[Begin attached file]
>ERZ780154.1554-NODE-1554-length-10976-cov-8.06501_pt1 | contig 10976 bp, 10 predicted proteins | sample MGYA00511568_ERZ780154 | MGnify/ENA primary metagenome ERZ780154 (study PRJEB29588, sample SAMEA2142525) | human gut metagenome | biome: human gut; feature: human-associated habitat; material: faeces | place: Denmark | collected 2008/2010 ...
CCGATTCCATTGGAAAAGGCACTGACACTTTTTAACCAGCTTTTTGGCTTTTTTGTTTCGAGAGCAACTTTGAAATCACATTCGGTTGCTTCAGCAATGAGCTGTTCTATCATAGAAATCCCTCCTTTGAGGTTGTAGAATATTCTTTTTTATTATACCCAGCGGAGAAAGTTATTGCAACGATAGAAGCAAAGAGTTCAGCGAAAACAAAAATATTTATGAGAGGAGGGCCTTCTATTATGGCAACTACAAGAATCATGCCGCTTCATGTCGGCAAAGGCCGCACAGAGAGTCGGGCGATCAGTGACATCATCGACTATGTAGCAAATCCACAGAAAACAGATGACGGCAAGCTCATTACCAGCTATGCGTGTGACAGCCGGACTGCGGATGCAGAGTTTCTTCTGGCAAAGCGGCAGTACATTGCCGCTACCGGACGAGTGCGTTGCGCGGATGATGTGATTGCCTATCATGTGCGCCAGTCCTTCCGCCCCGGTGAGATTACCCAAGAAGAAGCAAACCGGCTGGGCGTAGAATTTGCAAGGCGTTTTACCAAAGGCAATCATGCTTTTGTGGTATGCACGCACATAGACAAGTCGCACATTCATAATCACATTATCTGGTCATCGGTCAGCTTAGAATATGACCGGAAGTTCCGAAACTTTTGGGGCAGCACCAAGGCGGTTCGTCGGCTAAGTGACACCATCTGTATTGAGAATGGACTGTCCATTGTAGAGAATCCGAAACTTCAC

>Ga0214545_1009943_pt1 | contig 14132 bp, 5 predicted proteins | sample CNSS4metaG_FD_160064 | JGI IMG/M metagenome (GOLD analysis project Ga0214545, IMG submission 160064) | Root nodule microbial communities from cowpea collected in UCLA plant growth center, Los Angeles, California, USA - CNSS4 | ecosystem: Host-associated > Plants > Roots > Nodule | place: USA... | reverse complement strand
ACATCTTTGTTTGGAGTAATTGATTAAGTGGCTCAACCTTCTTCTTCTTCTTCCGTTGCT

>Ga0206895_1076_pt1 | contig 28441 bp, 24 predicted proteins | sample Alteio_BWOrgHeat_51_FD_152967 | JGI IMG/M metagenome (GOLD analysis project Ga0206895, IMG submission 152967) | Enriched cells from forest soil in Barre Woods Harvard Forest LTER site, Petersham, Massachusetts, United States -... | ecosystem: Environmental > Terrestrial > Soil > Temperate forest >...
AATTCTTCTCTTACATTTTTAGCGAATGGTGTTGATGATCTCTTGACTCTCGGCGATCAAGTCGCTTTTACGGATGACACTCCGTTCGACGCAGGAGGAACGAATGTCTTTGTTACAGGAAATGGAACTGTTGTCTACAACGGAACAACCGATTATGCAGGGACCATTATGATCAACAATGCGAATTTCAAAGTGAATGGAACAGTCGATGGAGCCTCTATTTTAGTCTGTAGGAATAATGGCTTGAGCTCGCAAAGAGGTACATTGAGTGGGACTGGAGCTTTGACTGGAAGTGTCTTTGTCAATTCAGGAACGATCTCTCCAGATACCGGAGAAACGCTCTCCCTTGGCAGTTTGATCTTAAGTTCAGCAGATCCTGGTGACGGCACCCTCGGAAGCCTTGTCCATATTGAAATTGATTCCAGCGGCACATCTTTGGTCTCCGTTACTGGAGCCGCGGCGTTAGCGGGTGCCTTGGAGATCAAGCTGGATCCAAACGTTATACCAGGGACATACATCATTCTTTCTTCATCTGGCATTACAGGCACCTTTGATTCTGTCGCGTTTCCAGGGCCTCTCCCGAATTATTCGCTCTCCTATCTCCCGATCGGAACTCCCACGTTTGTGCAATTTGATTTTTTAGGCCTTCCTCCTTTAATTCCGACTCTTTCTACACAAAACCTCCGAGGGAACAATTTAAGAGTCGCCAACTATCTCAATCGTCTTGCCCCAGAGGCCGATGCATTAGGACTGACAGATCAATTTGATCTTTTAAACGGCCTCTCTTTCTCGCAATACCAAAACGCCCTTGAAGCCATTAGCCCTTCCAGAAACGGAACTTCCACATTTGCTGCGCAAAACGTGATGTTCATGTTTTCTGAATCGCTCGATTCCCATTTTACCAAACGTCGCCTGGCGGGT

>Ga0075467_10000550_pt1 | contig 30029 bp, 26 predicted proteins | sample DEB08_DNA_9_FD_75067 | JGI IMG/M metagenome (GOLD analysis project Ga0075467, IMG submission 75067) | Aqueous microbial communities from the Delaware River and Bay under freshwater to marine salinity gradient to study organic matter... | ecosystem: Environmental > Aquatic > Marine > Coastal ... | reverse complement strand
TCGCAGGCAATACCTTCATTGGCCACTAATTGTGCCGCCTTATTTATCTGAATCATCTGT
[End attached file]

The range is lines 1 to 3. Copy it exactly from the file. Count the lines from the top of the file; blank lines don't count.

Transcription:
>ERZ780154.1554-NODE-1554-length-10976-cov-8.06501_pt1 | contig 10976 bp, 10 predicted proteins | sample MGYA00511568_ERZ780154 | MGnify/ENA primary metagenome ERZ780154 (study PRJEB29588, sample SAMEA2142525) | human gut metagenome | biome: human gut; feature: human-associated habitat; material: faeces | place: Denmark | collected 2008/2010 ...
CCGATTCCATTGGAAAAGGCACTGACACTTTTTAACCAGCTTTTTGGCTTTTTTGTTTCGAGAGCAACTTTGAAATCACATTCGGTTGCTTCAGCAATGAGCTGTTCTATCATAGAAATCCCTCCTTTGAGGTTGTAGAATATTCTTTTTTATTATACCCAGCGGAGAAAGTTATTGCAACGATAGAAGCAAAGAGTTCAGCGAAAACAAAAATATTTATGAGAGGAGGGCCTTCTATTATGGCAACTACAAGAATCATGCCGCTTCATGTCGGCAAAGGCCGCACAGAGAGTCGGGCGATCAGTGACATCATCGACTATGTAGCAAATCCACAGAAAACAGATGACGGCAAGCTCATTACCAGCTATGCGTGTGACAGCCGGACTGCGGATGCAGAGTTTCTTCTGGCAAAGCGGCAGTACATTGCCGCTACCGGACGAGTGCGTTGCGCGGATGATGTGATTGCCTATCATGTGCGCCAGTCCTTCCGCCCCGGTGAGATTACCCAAGAAGAAGCAAACCGGCTGGGCGTAGAATTTGCAAGGCGTTTTACCAAAGGCAATCATGCTTTTGTGGTATGCACGCACATAGACAAGTCGCACATTCATAATCACATTATCTGGTCATCGGTCAGCTTAGAATATGACCGGAAGTTCCGAAACTTTTGGGGCAGCACCAAGGCGGTTCGTCGGCTAAGTGACACCATCTGTATTGAGAATGGACTGTCCATTGTAGAGAATCCGAAACTTCAC

>Ga0214545_1009943_pt1 | contig 14132 bp, 5 predicted proteins | sample CNSS4metaG_FD_160064 | JGI IMG/M metagenome (GOLD analysis project Ga0214545, IMG submission 160064) | Root nodule microbial communities from cowpea collected in UCLA plant growth center, Los Angeles, California, USA - CNSS4 | ecosystem: Host-associated > Plants > Roots > Nodule | place: USA... | reverse complement strand